> authenticated users access and be able to monitor them. 
> 
> The first case can be accomplished by "locking down" each switch 
> port by MAC 
> address (for school computers) and disabling open ports (to 
> prevent student 
> computers from being able to connect). This will reduce the 
> usability of the 
> net (student computers can't use the net) and adds to the operational 
> difficulty of moves adds and changes. It also assumes that your 
> switches are 
> "managed" instead of "dumb".
> 
> The second case assumes that you have an affective acceptable use 
> policy that 
> that clearly identifies what may and may not take place on the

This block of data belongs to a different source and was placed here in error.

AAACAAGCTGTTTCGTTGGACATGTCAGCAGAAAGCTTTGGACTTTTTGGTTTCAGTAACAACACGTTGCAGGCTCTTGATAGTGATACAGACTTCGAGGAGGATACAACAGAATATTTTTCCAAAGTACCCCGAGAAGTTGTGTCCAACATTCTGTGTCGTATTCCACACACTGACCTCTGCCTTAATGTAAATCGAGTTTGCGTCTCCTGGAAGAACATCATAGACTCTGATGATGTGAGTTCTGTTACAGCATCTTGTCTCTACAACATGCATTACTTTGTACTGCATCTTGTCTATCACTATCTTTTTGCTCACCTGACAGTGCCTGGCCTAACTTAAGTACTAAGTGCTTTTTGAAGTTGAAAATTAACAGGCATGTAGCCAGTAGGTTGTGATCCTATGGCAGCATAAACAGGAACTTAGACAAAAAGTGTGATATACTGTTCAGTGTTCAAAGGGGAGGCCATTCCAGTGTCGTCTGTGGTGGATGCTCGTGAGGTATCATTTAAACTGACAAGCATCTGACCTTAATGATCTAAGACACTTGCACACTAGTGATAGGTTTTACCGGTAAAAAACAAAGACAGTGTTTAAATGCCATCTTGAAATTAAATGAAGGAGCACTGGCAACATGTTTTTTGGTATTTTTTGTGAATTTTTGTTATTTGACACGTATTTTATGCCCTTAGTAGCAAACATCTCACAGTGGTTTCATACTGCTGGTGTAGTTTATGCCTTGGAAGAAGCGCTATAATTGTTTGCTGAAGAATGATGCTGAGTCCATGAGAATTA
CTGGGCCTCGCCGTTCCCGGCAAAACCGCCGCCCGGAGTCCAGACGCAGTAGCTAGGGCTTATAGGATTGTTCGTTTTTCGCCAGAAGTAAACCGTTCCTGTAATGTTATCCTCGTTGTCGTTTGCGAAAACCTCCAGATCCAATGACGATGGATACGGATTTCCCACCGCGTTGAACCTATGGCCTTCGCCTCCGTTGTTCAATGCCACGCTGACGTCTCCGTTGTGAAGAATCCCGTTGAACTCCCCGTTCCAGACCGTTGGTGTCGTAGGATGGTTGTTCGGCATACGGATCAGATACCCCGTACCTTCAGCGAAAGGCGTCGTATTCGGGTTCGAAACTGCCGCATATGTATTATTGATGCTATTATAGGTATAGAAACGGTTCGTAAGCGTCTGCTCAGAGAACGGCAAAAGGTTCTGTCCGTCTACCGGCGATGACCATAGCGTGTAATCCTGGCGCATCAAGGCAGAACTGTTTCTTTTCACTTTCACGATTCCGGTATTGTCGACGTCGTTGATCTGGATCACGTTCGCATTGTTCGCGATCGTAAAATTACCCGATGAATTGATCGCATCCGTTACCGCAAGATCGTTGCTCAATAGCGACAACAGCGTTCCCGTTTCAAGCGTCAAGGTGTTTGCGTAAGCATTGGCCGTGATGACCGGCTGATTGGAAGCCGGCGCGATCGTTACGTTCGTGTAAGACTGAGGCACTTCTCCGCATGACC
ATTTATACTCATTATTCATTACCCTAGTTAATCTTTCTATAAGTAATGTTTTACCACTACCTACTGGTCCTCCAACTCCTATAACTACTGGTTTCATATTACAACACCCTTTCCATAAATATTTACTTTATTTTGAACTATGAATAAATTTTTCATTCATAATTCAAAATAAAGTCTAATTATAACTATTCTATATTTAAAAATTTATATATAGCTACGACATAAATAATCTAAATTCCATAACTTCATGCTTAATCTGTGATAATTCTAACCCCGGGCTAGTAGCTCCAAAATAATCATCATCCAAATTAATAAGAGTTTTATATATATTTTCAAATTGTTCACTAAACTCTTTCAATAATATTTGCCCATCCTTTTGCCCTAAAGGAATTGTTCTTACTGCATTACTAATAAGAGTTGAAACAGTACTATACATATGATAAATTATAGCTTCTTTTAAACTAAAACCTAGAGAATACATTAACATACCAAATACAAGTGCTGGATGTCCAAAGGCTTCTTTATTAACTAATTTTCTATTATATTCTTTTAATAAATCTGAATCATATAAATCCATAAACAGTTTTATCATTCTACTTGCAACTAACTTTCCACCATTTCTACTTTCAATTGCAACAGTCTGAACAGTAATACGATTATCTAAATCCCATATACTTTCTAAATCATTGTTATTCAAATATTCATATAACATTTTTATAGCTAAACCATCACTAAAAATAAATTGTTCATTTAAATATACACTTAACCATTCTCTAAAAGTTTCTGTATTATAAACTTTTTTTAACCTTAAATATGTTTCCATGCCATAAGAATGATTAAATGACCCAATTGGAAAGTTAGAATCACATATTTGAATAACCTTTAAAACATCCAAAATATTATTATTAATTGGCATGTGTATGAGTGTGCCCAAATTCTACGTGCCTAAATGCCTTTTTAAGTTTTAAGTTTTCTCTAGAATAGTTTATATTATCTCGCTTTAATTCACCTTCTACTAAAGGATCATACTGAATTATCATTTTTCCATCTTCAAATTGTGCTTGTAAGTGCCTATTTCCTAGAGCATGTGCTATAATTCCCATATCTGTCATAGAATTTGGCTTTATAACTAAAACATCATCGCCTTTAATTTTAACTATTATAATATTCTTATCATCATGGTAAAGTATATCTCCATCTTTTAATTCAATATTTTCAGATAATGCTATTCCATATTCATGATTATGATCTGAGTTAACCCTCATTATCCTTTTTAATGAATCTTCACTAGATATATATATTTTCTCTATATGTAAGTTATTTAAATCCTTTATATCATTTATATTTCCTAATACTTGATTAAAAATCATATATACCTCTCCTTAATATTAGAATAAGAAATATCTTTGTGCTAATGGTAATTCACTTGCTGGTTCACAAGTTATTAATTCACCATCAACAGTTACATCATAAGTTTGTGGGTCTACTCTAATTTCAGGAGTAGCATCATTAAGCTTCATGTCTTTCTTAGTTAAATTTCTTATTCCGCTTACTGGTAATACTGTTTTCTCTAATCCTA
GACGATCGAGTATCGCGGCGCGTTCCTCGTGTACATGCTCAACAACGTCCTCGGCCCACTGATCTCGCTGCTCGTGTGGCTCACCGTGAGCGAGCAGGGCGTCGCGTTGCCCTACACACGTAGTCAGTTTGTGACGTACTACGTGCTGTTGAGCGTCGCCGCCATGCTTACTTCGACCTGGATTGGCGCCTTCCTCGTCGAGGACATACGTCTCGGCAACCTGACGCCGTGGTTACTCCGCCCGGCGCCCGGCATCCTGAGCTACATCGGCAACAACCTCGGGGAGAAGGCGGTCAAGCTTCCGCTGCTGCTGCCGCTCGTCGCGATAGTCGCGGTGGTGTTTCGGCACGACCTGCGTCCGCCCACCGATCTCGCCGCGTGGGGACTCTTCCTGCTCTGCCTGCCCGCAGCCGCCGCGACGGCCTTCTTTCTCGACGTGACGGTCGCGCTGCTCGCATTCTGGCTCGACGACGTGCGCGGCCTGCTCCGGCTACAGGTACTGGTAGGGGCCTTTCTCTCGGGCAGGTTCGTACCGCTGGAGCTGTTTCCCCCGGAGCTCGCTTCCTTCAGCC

> network and 
> enforcing any violation. Many managed switches can be set up to 
> require IEEE 
> 802.1X authentication against a RADIUS server and can perform 
> accounting so 
> you know what user is using which port at what times. Many switches also 
> allow any port to be mirrored to a "monitor port" to which you 
> can attach a 
> protocol analyzer (allowing you to spot the "illegal" traffic). 
> This requires 
> active monitoring and enforcment and may not be a good use of 
> your time. If 
> you invested in expensive Layer 3 switches, it might be possible 
> to prevent 
> inter-subnet P2P traffic (in a manner similar to that suggested for the 
> perimeter firwall above), but you would still be faced with intra-segment 
> sharing.
> 
> Wifi can be implemented using the same IEEE 802.1X authentication and 
> accounting as managed switches. 
> 
> Once the perimeter is controlled (at the firewall) the other